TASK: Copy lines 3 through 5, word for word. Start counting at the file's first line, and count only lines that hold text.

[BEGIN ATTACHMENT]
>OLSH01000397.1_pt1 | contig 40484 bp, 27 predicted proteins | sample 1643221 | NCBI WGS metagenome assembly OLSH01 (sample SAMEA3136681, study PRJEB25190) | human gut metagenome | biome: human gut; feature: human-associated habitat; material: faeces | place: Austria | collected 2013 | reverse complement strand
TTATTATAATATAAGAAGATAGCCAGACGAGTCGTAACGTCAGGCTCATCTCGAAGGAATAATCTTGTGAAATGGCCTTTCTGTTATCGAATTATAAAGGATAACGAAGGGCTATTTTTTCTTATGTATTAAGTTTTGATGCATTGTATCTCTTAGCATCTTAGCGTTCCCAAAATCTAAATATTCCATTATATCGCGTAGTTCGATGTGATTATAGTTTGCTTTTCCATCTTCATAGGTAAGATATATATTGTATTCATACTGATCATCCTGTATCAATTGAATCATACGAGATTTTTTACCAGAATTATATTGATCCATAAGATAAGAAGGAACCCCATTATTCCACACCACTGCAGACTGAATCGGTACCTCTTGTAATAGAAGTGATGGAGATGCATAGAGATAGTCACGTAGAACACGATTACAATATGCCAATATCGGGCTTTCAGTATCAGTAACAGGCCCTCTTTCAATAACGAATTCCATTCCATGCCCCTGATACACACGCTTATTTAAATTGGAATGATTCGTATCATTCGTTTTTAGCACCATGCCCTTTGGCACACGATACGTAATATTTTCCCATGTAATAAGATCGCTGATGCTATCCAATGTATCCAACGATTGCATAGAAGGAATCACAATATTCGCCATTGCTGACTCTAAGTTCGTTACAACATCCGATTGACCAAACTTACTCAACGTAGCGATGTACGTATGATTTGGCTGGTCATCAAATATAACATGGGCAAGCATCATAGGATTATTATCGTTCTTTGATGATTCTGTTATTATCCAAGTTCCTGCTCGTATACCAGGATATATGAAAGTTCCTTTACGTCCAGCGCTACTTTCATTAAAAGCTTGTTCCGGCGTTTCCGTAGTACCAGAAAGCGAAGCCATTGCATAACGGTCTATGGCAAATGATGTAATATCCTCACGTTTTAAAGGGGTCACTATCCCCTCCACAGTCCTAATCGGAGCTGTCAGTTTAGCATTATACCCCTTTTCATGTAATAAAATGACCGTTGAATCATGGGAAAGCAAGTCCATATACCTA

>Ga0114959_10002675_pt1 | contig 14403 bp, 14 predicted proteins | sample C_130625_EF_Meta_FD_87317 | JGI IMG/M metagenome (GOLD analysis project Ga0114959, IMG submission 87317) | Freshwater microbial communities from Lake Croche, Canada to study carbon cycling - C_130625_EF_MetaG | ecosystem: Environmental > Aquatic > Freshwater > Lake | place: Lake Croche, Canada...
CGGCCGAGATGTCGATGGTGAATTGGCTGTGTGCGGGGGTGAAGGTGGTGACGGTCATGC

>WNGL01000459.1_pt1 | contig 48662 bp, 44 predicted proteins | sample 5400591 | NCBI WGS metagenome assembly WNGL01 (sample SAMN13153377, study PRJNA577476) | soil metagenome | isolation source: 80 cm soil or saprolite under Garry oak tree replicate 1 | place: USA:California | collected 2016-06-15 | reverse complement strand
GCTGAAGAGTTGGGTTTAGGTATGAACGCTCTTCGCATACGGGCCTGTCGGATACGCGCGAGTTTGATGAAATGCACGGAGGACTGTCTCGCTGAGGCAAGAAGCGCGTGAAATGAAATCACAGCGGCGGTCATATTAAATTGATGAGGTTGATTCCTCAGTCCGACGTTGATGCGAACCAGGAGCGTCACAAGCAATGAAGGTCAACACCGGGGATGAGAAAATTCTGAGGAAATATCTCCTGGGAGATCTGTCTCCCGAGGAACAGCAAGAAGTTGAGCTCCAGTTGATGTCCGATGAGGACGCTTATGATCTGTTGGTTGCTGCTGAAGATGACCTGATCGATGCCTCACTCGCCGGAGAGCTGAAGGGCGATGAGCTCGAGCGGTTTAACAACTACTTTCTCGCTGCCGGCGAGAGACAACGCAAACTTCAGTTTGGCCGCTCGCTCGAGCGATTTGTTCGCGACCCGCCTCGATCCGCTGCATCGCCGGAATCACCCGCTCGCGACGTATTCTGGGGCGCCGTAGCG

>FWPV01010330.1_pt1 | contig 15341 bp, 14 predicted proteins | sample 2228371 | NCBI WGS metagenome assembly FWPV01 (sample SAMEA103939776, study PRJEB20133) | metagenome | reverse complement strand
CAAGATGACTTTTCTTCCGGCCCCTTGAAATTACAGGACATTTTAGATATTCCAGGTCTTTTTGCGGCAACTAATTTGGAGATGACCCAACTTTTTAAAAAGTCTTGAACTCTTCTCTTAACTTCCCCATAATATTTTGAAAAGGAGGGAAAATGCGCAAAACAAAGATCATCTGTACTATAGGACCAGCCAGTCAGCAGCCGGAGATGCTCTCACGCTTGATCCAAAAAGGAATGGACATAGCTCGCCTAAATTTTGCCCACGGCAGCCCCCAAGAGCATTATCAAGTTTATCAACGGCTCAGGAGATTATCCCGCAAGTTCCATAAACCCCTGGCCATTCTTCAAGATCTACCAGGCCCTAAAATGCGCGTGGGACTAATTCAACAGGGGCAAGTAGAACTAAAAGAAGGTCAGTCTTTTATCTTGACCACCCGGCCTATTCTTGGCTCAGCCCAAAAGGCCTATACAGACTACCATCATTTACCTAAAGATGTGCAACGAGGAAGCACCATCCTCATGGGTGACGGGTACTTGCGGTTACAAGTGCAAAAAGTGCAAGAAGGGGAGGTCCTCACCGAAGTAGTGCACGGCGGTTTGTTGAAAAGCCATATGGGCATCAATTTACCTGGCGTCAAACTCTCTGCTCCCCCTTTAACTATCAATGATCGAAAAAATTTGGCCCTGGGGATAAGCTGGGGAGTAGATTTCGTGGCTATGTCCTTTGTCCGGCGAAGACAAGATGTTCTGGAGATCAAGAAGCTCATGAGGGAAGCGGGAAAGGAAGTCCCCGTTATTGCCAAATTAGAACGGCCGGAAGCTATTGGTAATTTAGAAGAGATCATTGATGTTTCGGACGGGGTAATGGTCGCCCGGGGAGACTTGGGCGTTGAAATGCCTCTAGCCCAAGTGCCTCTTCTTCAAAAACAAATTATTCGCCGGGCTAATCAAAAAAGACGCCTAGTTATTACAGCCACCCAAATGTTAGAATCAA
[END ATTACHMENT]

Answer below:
>Ga0114959_10002675_pt1 | contig 14403 bp, 14 predicted proteins | sample C_130625_EF_Meta_FD_87317 | JGI IMG/M metagenome (GOLD analysis project Ga0114959, IMG submission 87317) | Freshwater microbial communities from Lake Croche, Canada to study carbon cycling - C_130625_EF_MetaG | ecosystem: Environmental > Aquatic > Freshwater > Lake | place: Lake Croche, Canada...
CGGCCGAGATGTCGATGGTGAATTGGCTGTGTGCGGGGGTGAAGGTGGTGACGGTCATGC

>WNGL01000459.1_pt1 | contig 48662 bp, 44 predicted proteins | sample 5400591 | NCBI WGS metagenome assembly WNGL01 (sample SAMN13153377, study PRJNA577476) | soil metagenome | isolation source: 80 cm soil or saprolite under Garry oak tree replicate 1 | place: USA:California | collected 2016-06-15 | reverse complement strand